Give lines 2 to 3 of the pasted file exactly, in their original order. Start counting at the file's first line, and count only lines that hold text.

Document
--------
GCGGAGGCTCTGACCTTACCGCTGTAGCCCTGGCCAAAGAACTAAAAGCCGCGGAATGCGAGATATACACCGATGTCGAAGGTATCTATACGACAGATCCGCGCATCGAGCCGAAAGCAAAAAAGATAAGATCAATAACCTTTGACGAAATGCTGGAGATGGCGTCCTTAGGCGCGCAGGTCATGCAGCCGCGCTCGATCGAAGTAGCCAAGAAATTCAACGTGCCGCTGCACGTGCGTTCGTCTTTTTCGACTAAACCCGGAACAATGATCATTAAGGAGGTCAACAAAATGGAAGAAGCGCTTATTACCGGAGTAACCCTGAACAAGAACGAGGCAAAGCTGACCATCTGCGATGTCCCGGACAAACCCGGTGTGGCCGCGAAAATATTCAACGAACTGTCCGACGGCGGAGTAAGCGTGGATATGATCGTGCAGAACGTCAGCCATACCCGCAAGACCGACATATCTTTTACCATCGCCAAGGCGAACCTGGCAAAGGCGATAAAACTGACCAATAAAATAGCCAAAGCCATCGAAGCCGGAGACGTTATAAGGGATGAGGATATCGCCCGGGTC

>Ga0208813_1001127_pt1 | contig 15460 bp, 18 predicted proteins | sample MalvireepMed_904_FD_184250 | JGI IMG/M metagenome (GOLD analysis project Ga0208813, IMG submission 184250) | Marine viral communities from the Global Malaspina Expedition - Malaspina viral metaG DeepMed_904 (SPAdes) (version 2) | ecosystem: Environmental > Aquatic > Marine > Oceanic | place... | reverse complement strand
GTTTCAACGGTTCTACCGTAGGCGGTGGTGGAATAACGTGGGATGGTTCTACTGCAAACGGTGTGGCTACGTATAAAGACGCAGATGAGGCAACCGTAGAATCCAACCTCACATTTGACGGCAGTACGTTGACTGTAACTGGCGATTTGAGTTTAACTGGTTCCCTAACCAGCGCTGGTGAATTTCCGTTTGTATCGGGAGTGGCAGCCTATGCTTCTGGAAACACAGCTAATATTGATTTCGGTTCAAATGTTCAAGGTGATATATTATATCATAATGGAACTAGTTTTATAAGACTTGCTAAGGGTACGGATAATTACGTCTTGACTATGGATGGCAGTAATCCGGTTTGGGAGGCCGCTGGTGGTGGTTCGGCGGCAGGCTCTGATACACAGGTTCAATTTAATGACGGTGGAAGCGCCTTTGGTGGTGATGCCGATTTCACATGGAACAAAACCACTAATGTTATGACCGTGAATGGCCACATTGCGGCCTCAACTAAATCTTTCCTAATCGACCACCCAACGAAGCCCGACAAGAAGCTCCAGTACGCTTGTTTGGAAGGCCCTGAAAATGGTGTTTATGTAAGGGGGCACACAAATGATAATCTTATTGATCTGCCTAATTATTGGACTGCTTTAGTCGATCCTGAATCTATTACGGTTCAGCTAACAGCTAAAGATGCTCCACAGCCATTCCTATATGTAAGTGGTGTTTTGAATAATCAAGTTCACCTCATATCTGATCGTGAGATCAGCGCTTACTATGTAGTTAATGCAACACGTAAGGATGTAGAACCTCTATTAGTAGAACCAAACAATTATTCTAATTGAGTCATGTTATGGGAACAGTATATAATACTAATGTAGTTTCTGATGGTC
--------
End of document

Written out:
>Ga0208813_1001127_pt1 | contig 15460 bp, 18 predicted proteins | sample MalvireepMed_904_FD_184250 | JGI IMG/M metagenome (GOLD analysis project Ga0208813, IMG submission 184250) | Marine viral communities from the Global Malaspina Expedition - Malaspina viral metaG DeepMed_904 (SPAdes) (version 2) | ecosystem: Environmental > Aquatic > Marine > Oceanic | place... | reverse complement strand
GTTTCAACGGTTCTACCGTAGGCGGTGGTGGAATAACGTGGGATGGTTCTACTGCAAACGGTGTGGCTACGTATAAAGACGCAGATGAGGCAACCGTAGAATCCAACCTCACATTTGACGGCAGTACGTTGACTGTAACTGGCGATTTGAGTTTAACTGGTTCCCTAACCAGCGCTGGTGAATTTCCGTTTGTATCGGGAGTGGCAGCCTATGCTTCTGGAAACACAGCTAATATTGATTTCGGTTCAAATGTTCAAGGTGATATATTATATCATAATGGAACTAGTTTTATAAGACTTGCTAAGGGTACGGATAATTACGTCTTGACTATGGATGGCAGTAATCCGGTTTGGGAGGCCGCTGGTGGTGGTTCGGCGGCAGGCTCTGATACACAGGTTCAATTTAATGACGGTGGAAGCGCCTTTGGTGGTGATGCCGATTTCACATGGAACAAAACCACTAATGTTATGACCGTGAATGGCCACATTGCGGCCTCAACTAAATCTTTCCTAATCGACCACCCAACGAAGCCCGACAAGAAGCTCCAGTACGCTTGTTTGGAAGGCCCTGAAAATGGTGTTTATGTAAGGGGGCACACAAATGATAATCTTATTGATCTGCCTAATTATTGGACTGCTTTAGTCGATCCTGAATCTATTACGGTTCAGCTAACAGCTAAAGATGCTCCACAGCCATTCCTATATGTAAGTGGTGTTTTGAATAATCAAGTTCACCTCATATCTGATCGTGAGATCAGCGCTTACTATGTAGTTAATGCAACACGTAAGGATGTAGAACCTCTATTAGTAGAACCAAACAATTATTCTAATTGAGTCATGTTATGGGAACAGTATATAATACTAATGTAGTTTCTGATGGTC